‘A president can do it all by herself’: Warren talks big structural changes

By Alexandra Yetter, News Editor

Steven Nunez
Sen. Elizabeth Warren is scheduled to appear at a Rainbow PUSH Coalition Convention event Saturday, alongside some other Democratic presidential hopefuls.

Still hot off the debate stage, Sen. Elizabeth Warren, D-Mass., made a campaign pit stop in Chicago for a town hall Friday night where she outlined many of her policy plans. But Warren also provided a method to her sweeping “big structural change”—two cents. And for those wondering whether two cents is enough to put her ideas to work, she said it is. Because she did the math.

In a crowded Democratic field of more than 20 candidates vying for the nomination, Warren was the first to release detailed policy proposals on issues ranging from immigration to climate change. Her campaign slogan has become, “I have a plan.” And audience members at Warren’s town hall which took place at Roosevelt University’s Auditorium Theatre, 50 E. Ida B. Wells Drive, held a sea of signs with the four-word slogan printed on the backs.

To keep her campaign promises of universal healthcare, affordable higher education and raising minimum wage, to name a few, Warren proposed a two-cent tax on every dollar the uber rich make after their first $50 million in the bank. That, combined with real estate and stock taxes on the wealthy, is enough, she said.

“Just restructuring the economy a little bit, just two cents worth. And think what that means in America,” she said. “If you’re still sitting there thinking, ‘Two cents? Is she right on that?’ The answer is yes. I did the math. Two cents is enough to invest all across this nation.”

Steven Nunez
Warren plans to hit corruption head on by ending lobbying, cutting Wall Street off from Washington and holding the Supreme Court to more ethical standards.

However, the constitutionality and feasibility of such a proposal is still being questioned.

This proposal is part two of a three-step overarching anti-corruption plan Warren discussed at the town hall.

“Let’s start by hitting corruption head on, straight down the middle. How do we do it? I’ve got some good news and bad news,” she said. “The good news, I have the biggest anti-corruption plan since Watergate. The bad news is, we need the biggest anti-corruption plan.”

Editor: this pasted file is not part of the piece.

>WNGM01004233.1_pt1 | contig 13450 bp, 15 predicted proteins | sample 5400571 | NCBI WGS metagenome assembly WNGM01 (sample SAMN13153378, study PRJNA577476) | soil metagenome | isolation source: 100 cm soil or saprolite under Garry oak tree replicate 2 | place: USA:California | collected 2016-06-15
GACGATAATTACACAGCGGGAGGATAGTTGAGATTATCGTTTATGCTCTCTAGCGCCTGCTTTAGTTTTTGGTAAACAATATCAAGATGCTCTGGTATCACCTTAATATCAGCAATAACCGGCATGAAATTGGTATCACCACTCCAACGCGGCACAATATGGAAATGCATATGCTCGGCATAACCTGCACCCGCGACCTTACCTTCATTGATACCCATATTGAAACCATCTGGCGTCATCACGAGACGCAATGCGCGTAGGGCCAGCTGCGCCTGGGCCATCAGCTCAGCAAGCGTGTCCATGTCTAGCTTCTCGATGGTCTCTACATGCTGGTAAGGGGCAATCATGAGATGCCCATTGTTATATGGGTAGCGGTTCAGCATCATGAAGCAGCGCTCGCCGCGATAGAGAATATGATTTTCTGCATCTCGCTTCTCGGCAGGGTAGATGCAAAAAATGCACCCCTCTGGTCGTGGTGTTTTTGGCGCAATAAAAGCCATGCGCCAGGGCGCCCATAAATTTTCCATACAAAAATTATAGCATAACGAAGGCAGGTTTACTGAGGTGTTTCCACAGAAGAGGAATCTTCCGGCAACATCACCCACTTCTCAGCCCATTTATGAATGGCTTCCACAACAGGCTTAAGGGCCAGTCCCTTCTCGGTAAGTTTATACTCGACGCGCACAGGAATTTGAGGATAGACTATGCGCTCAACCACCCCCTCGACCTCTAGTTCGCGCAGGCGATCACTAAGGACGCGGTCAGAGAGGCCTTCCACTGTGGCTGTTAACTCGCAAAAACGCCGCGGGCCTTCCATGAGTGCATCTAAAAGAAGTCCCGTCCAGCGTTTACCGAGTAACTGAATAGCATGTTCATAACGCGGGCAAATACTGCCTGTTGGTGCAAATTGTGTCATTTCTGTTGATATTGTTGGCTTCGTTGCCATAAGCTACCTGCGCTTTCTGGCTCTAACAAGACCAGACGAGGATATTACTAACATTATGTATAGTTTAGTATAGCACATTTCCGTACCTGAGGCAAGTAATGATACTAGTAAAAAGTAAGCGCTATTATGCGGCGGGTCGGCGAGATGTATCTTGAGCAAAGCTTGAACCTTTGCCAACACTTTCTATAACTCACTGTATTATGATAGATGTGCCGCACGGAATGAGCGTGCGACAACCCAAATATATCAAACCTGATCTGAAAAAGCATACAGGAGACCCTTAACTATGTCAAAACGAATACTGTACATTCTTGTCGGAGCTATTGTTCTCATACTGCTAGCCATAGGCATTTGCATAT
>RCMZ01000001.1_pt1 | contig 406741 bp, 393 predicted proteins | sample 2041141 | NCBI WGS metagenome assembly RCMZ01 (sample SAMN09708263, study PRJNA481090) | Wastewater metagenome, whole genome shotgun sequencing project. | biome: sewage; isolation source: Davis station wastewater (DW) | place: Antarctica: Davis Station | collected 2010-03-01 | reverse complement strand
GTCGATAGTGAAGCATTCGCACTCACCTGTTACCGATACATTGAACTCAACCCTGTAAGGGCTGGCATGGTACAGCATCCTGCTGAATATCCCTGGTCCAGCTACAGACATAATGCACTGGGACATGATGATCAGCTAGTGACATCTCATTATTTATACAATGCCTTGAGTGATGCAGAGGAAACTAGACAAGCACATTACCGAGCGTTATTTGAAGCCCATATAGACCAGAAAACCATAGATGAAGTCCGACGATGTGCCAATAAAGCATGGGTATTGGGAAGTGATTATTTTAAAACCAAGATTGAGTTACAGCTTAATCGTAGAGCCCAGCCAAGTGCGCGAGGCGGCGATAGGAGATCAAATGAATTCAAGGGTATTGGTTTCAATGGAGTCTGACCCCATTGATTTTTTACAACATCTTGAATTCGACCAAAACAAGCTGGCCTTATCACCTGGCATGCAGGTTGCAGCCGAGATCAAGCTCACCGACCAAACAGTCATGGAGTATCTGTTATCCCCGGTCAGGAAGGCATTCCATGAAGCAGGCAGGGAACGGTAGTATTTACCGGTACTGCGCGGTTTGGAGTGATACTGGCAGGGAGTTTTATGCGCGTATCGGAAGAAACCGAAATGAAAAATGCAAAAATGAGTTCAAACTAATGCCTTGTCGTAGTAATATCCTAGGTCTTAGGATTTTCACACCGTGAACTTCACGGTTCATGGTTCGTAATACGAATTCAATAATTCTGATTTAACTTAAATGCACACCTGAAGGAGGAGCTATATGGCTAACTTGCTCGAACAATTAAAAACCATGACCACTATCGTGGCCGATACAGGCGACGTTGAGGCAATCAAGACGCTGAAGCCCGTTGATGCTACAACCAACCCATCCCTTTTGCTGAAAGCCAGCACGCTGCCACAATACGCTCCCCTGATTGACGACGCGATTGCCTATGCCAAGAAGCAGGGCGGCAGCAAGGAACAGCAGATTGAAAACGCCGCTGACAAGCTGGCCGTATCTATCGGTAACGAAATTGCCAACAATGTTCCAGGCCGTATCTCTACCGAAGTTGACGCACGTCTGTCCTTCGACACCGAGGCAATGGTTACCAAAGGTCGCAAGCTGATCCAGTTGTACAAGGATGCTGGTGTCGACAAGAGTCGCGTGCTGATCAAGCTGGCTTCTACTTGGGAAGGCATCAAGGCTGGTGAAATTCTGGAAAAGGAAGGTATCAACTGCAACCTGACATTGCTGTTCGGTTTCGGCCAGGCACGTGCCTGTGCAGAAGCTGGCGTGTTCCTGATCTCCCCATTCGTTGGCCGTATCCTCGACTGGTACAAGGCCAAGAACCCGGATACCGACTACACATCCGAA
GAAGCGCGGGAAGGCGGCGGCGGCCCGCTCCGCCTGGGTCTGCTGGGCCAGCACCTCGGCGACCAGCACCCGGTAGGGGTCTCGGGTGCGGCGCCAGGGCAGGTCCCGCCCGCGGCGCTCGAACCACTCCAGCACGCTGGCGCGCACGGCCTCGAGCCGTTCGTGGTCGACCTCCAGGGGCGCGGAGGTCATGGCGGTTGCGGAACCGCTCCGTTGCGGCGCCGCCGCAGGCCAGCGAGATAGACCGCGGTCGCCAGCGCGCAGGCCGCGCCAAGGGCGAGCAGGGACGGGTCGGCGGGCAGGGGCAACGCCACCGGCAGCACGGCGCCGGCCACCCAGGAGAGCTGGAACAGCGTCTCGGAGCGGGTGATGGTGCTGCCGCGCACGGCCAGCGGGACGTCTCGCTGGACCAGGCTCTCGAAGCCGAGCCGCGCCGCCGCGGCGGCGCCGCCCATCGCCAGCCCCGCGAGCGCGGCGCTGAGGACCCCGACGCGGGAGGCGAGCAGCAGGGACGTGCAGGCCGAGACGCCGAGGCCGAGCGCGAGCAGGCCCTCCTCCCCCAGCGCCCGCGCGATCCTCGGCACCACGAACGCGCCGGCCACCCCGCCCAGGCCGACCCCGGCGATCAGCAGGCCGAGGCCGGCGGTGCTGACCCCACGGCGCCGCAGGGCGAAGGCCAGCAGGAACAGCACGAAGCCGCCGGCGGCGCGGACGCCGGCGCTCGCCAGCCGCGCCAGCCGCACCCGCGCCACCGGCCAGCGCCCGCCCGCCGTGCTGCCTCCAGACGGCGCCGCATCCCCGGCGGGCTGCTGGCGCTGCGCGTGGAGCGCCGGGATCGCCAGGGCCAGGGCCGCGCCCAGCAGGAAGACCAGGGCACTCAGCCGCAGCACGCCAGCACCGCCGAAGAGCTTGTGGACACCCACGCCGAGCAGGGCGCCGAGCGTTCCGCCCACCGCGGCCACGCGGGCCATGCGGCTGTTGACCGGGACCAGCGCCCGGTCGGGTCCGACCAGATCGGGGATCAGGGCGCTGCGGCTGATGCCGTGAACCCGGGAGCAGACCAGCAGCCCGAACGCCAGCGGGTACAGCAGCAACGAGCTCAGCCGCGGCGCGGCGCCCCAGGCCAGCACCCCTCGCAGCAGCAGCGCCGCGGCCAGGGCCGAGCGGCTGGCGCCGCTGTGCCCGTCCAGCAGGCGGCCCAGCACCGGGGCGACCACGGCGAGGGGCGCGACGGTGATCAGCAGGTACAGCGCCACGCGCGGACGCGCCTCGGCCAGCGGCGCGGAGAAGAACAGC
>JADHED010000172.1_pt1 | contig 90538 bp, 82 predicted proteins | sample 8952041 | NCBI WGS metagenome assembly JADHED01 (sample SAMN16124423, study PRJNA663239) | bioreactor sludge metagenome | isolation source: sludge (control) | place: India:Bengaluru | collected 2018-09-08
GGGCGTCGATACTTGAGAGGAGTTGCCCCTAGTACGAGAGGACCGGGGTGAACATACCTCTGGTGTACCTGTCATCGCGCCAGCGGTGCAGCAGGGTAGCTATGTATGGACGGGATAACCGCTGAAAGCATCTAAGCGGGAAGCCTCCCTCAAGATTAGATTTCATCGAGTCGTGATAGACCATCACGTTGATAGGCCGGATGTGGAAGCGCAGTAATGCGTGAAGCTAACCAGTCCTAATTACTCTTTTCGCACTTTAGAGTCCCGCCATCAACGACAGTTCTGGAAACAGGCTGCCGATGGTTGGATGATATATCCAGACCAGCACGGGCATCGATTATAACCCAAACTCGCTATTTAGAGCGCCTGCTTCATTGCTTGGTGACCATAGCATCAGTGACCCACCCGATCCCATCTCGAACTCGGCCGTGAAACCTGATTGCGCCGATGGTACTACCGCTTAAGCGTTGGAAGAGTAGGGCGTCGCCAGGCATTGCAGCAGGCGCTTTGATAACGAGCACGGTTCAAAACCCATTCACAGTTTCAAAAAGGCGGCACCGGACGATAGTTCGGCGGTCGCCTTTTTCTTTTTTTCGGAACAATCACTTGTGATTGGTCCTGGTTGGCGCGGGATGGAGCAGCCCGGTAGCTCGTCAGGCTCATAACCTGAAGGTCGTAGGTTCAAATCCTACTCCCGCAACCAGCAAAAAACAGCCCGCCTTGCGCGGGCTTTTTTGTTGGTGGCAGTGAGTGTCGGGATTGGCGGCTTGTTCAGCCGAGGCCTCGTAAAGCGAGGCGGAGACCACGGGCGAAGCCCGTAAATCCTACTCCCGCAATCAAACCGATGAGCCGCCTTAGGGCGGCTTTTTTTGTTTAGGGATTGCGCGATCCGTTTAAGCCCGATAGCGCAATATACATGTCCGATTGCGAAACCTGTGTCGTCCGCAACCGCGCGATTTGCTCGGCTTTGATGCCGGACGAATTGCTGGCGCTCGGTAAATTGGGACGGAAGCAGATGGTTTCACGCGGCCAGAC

Warren plans to hit corruption head on by ending lobbying, cutting Wall Street off from Washington and holding the Supreme Court to more ethical standards. Even when it comes to the climate crisis, an issue many candidates have spent plenty of time campaigning and debating on, Warren blamed corruption in Washington.

Enter: part two. After attacking corruption, Warren plans on making structural change in the American economy through wealth taxes, and investing that income in the working class to make education more affordable.

Warren herself emphasized the ridiculousness of the fact that she was able to go to a commuter college to become a special needs teacher for a mere $50 a semester and then later was able to go to law school for $450 a semester. The average cost of law school for the 2017–2018 school year was $49,095, almost 110 times the cost Warren paid in 1976 at Rutgers Law School in New Jersey.

Steven Nunez
Warren proposed a three-step overarching anti-corruption plan at a Friday town hall in Chicago.

The third part of Warren’s anti-corruption plan is an overhaul of the democratic system by overturning Citizens United, the 2010 U.S. Supreme Court ruling that allowed corporations unlimited spending on political campaigns, the eradication of “shameful” gerrymandering and a commitment to other key issues such as immigration and the climate crisis.

“No great country locks up children. No great country separates children from their families. No great country lets profiteers make money off locking up desperate people,” Warren said. “That was a year ago. Two days ago, I was in Homestead, Florida. And it’s getting worse.”

When it comes to the climate crisis, Warren has a plan for that, too. It involves eliminating single-use plastics, taking a coal lobbyist out of power in the Environmental Protection Agency, funding research to stop climate change, ending the practice of drilling and the use of fossil fuels, getting to a carbon net neutrality by 2030 and making a global effort to end pollution.

“[The government] works for giant drug companies. It just doesn’t work for anyone trying to get a prescription filled,” she said. “It works great for giant oil companies … it just doesn’t work for the rest of us who see climate change barring down upon us. … A president can do it all by herself.”

Warren is scheduled to appear at a Rainbow PUSH Coalition Convention event Saturday, alongside some other Democratic presidential hopefuls.

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